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Version 5

It’s here, it’s ready!

(Not that anyone knew to want or expect it; I’m just not much of a hype man and, like in the past, I’ve kept this project very much on the down low.)

So what’s Version 5 all about?

Beauty and joy of using.

And if we’re talking of beauty, I suppose I’ve beaten this drum before in this very space: I just finished rereading the blog posts around the release of 2017’s Version 3, 2020’s Version 4, and 2021’s more modern design.  And in each there’s a sort of “Check out how slick it looks now!” proclamation, carrying with it an undertone of throwing shade on the old.

Now to my sensibilities, four rounds of that that feels like some sort of climbing of MC Escher’s endless staircase.  Can’t help but feel a little sheepish over what a common refrain this ostensibly is becoming, even if spread out over nearly 7 years.

But DANG, I really do like the pretty pixels of Version 5!  Steven Bannachan of Putty Design has done a fab job of defining the aesthetics this time around.  And I don’t mean to throw shade on the previous design yet again, but I can’t deny: the look of the last incarnation of CA just doesn’t look so hot under comparison1.

Such is the nature of sustained progress, I suppose.  May we all be proud of what we create today, and slightly embarrassed by it a year or two down the road. :)

But enough of waxing philosophical, let me show you the broad stokes of what’s new in Version 5!

» Continue reading “Version 5”

  1. To the ostensible competitors that tout themselves as a “modern” alternative to “dated” CoachAccountable: one, that’s rude, and two, I would say that notion itself is now dated.

So good, robots don’t believe what humans say about it

Ah, the reviews game, amiright?  That nigh on essential part of a business’s presence online.

This is a tale of our begrudging participation therein.

The reviews we already have around the internet make it clear: CA is well loved by its customers (I won’t link to any in particular here because I don’t wish to feed the machine, but you can find ’em easily enough).

We’ve never hustled much for reviews.  We once sent out an email to a bunch of our customers at the behest of one of the reviews sites (“We’ll give ’em a $10 gift card for filling one out!” they offered… eh, okay, I guess), but beyond that they’ve just organically trickled in over the years with no real prompting on our part.

Then, for better or worse, as a marketing experiment we signed on with TrustPilot.  Became a paying customer and everything with a year long contract for… whatever value doing so is supposed to provide.

We dipped our toes into working with them, but during the first 2 months only ever got around to inviting 3 folks to leave us a review (you could say the endeavor was not managed with vigor).  Anyway, one of those invitees did, and they left us a lovely 5 star missive.  Which is pretty good!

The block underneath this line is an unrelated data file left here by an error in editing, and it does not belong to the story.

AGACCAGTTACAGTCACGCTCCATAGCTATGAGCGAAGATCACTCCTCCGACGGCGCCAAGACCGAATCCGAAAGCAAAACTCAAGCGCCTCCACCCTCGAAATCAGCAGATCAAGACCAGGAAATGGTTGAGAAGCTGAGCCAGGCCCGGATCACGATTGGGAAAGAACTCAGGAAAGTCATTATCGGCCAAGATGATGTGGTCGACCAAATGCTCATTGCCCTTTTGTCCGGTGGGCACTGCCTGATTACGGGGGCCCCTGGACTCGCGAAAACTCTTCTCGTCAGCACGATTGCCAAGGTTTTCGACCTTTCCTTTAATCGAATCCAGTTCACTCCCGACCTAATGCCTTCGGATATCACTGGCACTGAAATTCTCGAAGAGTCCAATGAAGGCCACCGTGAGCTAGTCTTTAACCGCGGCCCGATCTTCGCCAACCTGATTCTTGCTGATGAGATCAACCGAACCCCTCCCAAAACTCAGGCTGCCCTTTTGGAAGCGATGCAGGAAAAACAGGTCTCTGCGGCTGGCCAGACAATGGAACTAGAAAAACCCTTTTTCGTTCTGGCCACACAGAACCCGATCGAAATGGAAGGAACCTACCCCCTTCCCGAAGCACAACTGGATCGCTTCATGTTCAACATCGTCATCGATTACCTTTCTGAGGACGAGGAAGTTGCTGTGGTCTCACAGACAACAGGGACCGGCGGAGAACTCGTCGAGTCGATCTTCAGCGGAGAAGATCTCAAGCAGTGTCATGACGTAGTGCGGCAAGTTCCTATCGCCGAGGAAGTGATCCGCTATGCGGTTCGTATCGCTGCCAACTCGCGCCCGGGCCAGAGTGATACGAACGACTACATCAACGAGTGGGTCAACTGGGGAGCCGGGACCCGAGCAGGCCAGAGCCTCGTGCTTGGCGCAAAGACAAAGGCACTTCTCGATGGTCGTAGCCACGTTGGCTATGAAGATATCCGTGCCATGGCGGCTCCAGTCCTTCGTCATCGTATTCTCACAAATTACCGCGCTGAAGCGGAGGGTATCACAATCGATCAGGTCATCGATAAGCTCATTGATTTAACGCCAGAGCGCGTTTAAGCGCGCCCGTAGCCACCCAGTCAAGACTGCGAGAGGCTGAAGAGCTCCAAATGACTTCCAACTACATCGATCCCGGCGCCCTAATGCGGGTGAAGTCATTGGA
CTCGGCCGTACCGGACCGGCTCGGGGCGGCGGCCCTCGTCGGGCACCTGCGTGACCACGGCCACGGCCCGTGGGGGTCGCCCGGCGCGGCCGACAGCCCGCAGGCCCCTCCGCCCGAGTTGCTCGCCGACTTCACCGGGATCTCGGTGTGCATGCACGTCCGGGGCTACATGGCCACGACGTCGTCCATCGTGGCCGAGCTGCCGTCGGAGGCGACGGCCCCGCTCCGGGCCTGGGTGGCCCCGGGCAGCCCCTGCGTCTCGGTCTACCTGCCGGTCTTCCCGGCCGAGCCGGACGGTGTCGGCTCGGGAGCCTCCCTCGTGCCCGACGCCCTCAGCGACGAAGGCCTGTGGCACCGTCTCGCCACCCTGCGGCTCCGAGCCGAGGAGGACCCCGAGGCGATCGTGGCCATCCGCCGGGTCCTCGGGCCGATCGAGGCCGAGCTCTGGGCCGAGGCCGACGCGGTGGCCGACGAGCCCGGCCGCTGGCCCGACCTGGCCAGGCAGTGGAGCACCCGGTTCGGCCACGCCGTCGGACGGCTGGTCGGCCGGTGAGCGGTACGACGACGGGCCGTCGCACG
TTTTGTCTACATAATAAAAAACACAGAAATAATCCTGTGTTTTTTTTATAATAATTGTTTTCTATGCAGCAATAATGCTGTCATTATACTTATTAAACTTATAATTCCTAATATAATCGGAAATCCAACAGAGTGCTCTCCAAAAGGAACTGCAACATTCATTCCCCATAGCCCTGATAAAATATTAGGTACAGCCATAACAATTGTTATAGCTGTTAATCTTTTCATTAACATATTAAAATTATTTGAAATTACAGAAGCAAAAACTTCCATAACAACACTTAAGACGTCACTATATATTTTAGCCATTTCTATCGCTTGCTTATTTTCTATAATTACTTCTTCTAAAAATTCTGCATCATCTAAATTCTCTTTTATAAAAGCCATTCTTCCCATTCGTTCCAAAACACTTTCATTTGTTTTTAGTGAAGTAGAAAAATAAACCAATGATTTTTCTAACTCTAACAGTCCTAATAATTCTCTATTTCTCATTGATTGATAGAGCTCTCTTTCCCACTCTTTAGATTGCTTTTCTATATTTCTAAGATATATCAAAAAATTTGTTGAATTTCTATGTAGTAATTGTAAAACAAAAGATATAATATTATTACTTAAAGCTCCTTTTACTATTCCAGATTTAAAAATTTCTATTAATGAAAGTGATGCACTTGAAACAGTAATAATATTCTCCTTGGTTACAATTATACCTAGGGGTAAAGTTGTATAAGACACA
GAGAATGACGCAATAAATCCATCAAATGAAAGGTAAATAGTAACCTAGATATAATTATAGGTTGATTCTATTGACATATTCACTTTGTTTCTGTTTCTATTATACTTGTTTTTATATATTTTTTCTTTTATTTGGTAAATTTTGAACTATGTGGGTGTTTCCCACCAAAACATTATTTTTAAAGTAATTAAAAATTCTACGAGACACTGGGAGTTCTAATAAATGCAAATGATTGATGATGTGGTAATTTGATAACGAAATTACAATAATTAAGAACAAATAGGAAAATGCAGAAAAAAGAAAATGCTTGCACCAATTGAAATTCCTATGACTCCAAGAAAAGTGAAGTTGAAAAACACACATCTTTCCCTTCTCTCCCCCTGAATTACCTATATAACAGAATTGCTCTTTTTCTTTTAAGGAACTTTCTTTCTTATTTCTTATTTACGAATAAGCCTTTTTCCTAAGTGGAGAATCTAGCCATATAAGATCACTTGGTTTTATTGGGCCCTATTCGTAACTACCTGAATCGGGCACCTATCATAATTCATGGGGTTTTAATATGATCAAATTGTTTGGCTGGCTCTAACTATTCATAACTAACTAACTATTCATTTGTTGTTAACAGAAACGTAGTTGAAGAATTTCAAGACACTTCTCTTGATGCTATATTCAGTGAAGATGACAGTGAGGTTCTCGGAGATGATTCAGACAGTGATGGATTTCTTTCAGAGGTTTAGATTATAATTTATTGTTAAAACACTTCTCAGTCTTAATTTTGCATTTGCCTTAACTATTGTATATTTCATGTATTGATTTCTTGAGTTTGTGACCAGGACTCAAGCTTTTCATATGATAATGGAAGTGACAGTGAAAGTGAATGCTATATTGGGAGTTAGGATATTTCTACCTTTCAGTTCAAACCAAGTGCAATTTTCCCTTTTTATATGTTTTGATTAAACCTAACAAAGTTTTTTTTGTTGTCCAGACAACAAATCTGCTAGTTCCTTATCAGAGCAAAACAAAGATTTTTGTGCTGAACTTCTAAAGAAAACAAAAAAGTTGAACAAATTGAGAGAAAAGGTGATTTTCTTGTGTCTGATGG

The rub is that, by some curious math, a single 5-star gives you a 3.7 average.

Here’s what it looked like then when you searched “coachaccountable reviews” with Duck Duck Go:


See that second hit?  That’s the one I’m talking about.


I didn’t want to bother with this any further.  Trustpilot told me “there is no way to hide your page as Trustpilot is a public facing platform”, which is odd, because I’m pretty sure we didn’t have that page out there before becoming their customer.

So there we were, ostensibly committed.

So I asked the CoachAccountable users group for a favor.

I told them 3.7 isn’t consistent with the vibe we generally get.  So it would mean a lot to us for them to take a little time to leave a review about what their experience has been like with CoachAccountable on our Trustpilot page.

And they did!  Within 48 hours we had 36 reviews, overwhelmingly glowing and, as one observed, “they read like love letters”.

So there we had it, problem solved: the notion that CA was a “3.7 star platform” was no longer hanging out on the internet.

Then a funny thing happened a few days later…

An excerpt from the community thread about reviews being flagged

Uh oh.

Here was a bunch of people, all of them quite real and genuine customers (there are receipts, yo’), moved to share their experiences based on a simple request.  And then this supposed arbiter of truth and authenticity within the reviews game emailed about half of them, subject line “[reviewerName], your review has been removed”, citing “our software has flagged your review for having unusual features”.


Then they didn’t make it easy for my customers to prove the legitimacy of their reviews:

Difficulty in proving legitimacy

Evidence that was sufficient for some was insufficient for others. So much for objectivity.

I had my mounting dissatisfaction with TrustPilot amid the circumstances I described above, but making my customers jump through hoops so that their earnest missives remain published was so deeply distasteful to me on many levels.

My deep appreciation went out to those that replied back, supplying evidence of the legitimacy of their review in order to get it reinstated.  And to those who thumbed their nose at the robot-initiated insinuation otherwise? They have my emphatic understanding and support.

So what of it?  Let’s look now to the cheeky silver lining.

If the algorithmic flagging of so many of the community’s generous reviews drives me nuts (and it does), there’s one thing about it that I take serious heart from, and that is this:

The community’s assessment of CoachAccountable is hardly to be believed.

I take great pride in the fact that how they described the platform and their experiences with it (and with us) were SO outside the bell curve that they triggered sophisticated machine learning models to scream “Gah, that can’t be right! Flag it! Shut it down!”

A marketing tagline comes to mind:

CoachAccountable: so good, robots don’t believe what humans say about it.

I’m not saying I’m gonna change the homepage to weave that one in, but I figure it is, at very least, a tale worth telling.

And if TrustPilot doesn’t want those reviews, well then I’m taking ’em back.

Whiteboards in Happenings Reports

Over the weekend we got an email to support that reads as follows:


I’m not receiving notifications when my clients create whiteboards. It looks like I have my settings correct but is someone able to please give me a hand and let me know if I’m missing something?